Anita Lobel writes her memoir describing her experiences during the Holocaust from a child's perspective. The first-person narrative is written with a sense of immediacy and vividness. Her story begins with her middle class home in Krakow, Poland. When the Nazis invade Poland, her father is forced to flee to Russia. Then Anita and her brother escape to a small town with their nanny. Finally, they end up back in Krakow, living in the ghetto with their mother before once again escaping with the na ...more
Daniel Kirijenko
One of the most interesting books for me was this one. There were so many things i liked about it that i don't even know where to start. First of all, this book was based on a story that happened in Poland, and since i speak Polish i could relate to so many words that were spoken in the story, which also brought back a bunch of memories. I always wanted to read a history book and i got really lucky on this one. It made me feel like i was going through the war, from the age of five until the age ...more
This nonfiction account of the Holocaust is told through the eyes of a girl ages 5-12. Her family lives in Krakow, Poland when the Nazi come into power. the story follows our narrator and her younger brother, from losing their family, to hiding in the countryside with their Polish nanny, to entering and then escaping the Jewish ghetto outside of Krakow, to a Benedictine convent, polish prison, Auschwitz, and finally a Swedish sanitarium for tuberculosis treatment after the war. The story is told ...more
Written from the raw and descriptive perspective of a child’s experience of the Holocaust, Lobel writes her memoir as an adult. What I loved about this version of a WWII story is that Lobel experiences all of these things, not understanding the meaning behind them. She didn’t know what the clouds of smoke were. She didn’t understand what it meant to be sent to the doctor in Auschwitz. All she knew and could describe to us as readers is what it felt like. How it felt walking through the snow to a ...more
I like this book alot!Whether it was written by a fictional character made by the author,or whether the author experienced it herself,I don't know.It was raw,sharp,and to the point.It shows the main character experiencing the horrors the Jews felt in liquidation/concentration camps,and trying to stay alive with nobody but her brother for comfort.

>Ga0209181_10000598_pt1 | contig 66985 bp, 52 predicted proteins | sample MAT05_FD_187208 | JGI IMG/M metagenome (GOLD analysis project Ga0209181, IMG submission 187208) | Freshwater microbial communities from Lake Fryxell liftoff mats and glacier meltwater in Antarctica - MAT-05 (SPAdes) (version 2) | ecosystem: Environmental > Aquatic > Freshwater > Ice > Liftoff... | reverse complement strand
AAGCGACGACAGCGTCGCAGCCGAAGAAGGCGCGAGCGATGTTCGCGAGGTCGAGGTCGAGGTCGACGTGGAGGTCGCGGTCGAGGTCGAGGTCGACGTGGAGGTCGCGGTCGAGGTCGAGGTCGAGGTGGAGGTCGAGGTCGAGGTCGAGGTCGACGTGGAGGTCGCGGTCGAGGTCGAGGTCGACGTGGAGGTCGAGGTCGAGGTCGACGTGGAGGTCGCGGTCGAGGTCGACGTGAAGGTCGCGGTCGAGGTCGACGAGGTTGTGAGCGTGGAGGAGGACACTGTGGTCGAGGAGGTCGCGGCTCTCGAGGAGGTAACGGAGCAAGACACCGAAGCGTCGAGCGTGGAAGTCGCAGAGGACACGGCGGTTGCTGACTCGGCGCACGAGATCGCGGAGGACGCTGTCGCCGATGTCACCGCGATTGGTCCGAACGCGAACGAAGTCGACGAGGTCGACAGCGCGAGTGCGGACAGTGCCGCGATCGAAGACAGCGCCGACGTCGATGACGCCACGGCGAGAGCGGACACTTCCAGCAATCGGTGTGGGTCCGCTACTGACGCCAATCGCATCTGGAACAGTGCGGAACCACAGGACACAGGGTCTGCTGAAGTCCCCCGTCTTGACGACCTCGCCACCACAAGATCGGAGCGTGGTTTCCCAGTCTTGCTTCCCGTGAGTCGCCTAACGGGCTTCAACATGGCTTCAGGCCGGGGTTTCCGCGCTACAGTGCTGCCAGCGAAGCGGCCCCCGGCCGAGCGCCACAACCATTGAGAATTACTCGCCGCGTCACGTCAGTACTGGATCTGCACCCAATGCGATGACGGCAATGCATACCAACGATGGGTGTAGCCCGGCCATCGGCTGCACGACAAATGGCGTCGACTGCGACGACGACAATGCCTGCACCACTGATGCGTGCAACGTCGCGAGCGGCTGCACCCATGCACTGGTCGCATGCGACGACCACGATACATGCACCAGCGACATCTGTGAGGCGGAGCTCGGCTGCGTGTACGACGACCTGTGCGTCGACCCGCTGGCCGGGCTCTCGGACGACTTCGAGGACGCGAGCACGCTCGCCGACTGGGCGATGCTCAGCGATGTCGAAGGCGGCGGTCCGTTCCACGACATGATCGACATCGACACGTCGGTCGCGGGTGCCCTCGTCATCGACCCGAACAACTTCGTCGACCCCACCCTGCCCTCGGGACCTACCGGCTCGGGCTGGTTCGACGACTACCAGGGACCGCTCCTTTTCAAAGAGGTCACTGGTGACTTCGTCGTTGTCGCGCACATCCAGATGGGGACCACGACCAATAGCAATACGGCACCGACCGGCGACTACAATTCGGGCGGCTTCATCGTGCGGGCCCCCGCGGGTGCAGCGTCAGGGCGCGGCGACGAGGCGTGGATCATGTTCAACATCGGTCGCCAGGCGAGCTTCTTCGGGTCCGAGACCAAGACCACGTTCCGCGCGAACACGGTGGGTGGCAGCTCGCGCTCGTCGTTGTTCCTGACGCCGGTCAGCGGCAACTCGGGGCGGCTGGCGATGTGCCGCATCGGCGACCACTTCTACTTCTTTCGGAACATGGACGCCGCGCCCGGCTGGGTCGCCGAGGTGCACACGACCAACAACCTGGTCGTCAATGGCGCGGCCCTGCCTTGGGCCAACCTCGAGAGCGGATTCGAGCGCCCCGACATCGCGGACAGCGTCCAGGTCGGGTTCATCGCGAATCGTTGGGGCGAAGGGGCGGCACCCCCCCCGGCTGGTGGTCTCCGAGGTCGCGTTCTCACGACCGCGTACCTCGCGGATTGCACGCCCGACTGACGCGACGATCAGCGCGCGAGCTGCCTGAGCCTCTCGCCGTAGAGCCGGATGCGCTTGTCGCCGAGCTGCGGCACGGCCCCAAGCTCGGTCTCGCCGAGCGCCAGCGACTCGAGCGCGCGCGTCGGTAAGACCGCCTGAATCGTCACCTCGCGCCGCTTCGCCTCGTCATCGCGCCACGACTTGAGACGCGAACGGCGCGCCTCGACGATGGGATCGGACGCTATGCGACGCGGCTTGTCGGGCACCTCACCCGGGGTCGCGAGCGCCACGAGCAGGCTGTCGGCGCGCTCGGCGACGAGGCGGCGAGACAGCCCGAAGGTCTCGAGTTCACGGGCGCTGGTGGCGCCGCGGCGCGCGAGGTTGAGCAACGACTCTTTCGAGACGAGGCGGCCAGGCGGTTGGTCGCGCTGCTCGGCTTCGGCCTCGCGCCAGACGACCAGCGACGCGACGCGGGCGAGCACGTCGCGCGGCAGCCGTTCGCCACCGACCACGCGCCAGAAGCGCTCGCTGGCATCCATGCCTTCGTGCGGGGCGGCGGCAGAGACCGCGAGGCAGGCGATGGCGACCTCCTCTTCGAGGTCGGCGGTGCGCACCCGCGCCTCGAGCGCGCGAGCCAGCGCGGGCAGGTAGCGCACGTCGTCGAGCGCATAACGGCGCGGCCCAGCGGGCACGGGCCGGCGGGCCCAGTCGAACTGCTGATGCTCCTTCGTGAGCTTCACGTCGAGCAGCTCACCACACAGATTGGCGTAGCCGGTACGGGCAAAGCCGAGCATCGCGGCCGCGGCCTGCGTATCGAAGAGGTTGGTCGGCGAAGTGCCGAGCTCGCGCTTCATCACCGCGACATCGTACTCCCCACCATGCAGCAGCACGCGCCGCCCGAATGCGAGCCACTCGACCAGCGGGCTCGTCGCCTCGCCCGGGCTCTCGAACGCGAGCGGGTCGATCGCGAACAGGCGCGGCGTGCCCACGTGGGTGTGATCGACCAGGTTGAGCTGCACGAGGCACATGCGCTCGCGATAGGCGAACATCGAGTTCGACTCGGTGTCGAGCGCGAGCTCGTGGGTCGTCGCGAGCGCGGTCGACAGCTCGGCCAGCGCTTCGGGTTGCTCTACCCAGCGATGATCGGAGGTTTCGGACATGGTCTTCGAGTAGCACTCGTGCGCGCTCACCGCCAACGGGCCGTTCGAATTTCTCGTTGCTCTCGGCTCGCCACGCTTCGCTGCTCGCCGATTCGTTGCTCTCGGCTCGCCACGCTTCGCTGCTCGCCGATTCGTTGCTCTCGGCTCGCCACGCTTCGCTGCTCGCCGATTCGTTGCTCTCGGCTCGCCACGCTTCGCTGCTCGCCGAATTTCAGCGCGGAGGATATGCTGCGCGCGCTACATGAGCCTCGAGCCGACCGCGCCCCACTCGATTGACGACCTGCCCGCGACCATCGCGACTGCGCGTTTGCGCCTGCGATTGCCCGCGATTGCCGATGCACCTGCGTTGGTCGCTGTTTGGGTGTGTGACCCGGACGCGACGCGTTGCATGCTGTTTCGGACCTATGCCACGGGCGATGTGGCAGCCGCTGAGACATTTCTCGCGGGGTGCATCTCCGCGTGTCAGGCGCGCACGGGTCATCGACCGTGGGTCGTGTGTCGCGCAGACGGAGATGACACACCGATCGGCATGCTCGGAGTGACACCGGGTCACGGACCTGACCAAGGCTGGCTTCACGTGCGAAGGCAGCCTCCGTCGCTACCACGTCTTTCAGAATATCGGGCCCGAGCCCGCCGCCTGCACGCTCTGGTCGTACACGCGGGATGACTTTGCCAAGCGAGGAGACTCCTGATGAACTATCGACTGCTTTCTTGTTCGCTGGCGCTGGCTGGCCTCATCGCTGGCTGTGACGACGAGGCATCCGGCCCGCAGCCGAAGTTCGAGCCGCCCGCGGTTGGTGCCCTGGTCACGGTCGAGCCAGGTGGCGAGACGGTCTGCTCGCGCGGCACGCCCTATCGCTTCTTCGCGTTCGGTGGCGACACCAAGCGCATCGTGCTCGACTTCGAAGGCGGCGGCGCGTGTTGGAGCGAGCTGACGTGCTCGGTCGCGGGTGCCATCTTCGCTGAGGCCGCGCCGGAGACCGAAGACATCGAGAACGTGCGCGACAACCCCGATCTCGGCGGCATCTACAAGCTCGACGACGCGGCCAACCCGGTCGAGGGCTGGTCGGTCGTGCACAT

The story of a little Jewish girl,who finds herself migrating from place to place to escape the Nazi's.Eventually,they catch up with her and her younger
Riveting story written from the point of view of a young polish Jew and the horrible experiences she had during the Holocaust. Her experiences were described in detail and shared the horrific conditions and treatment she and her brother lived through. To hide their identity as Jews she lived for a time with her nanny who was catholic and taught her prayers and took them to mass. The author's brother was even disguised and treated as a girl to help him survive the Nazi torture. Written from her m ...more
This book was by far the most emotional book I have read in my life thus far. When I read this, I was in the 5th grade and our parents were informed that this book was both grafic and disturbing, but held a very important lesson. This book shows a young girl and her brother's journey through a Nazi concentration camp during WWI. It goes into detail about events that she encountered, excecuations she saw, and how her body was literally vanishing away. The most emotional part for me was the part w ...more
Feb 04, 2014 Janina added it
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Topically, the book is meaningful and important. But the writing is very dry, very unvaried--subject, verb, object type work. It will stay with me, not because of the method of storytelling but because of the story itself.
A fast-paced story that doesn't dwell on the hardships and traumas of the Holocaust, but deals with a child's experience in a very straight-forward factual manner. Allows the reader to contemplate how they might have reacted or felt in similar situations. Not a tear-jerker, but a thought provoking book.

My 13 year old daughter was reading this for school - it's the first book she's ever completely loved and she recommended that I read it so we could discuss it together. Great read for teens or ad
This book was in my middle school daughter's stack of school summer reading. It caught my eye purely by the name of the author: Lobel. I thought of the Frog & Toad series we had read a few years ago when she was younger. I decided to read it and couldn't put it down. While my heart broke over and over again for the impact of WWII on a little girl in Poland, it was a story of survival, strength, and hope. It offers one the opportunity to embrace the human spirit, and have an appreciation for ...more
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Anita Lobel is an illustrator of children's books. Her memoir that depicts her childhood of flight and imprisonment in Nazi-occupied Poland, ''No Pretty Pictures'' was a finalist for the National Book Award.

She has also received the Caldecott Honor Medal.
More about Anita Lobel...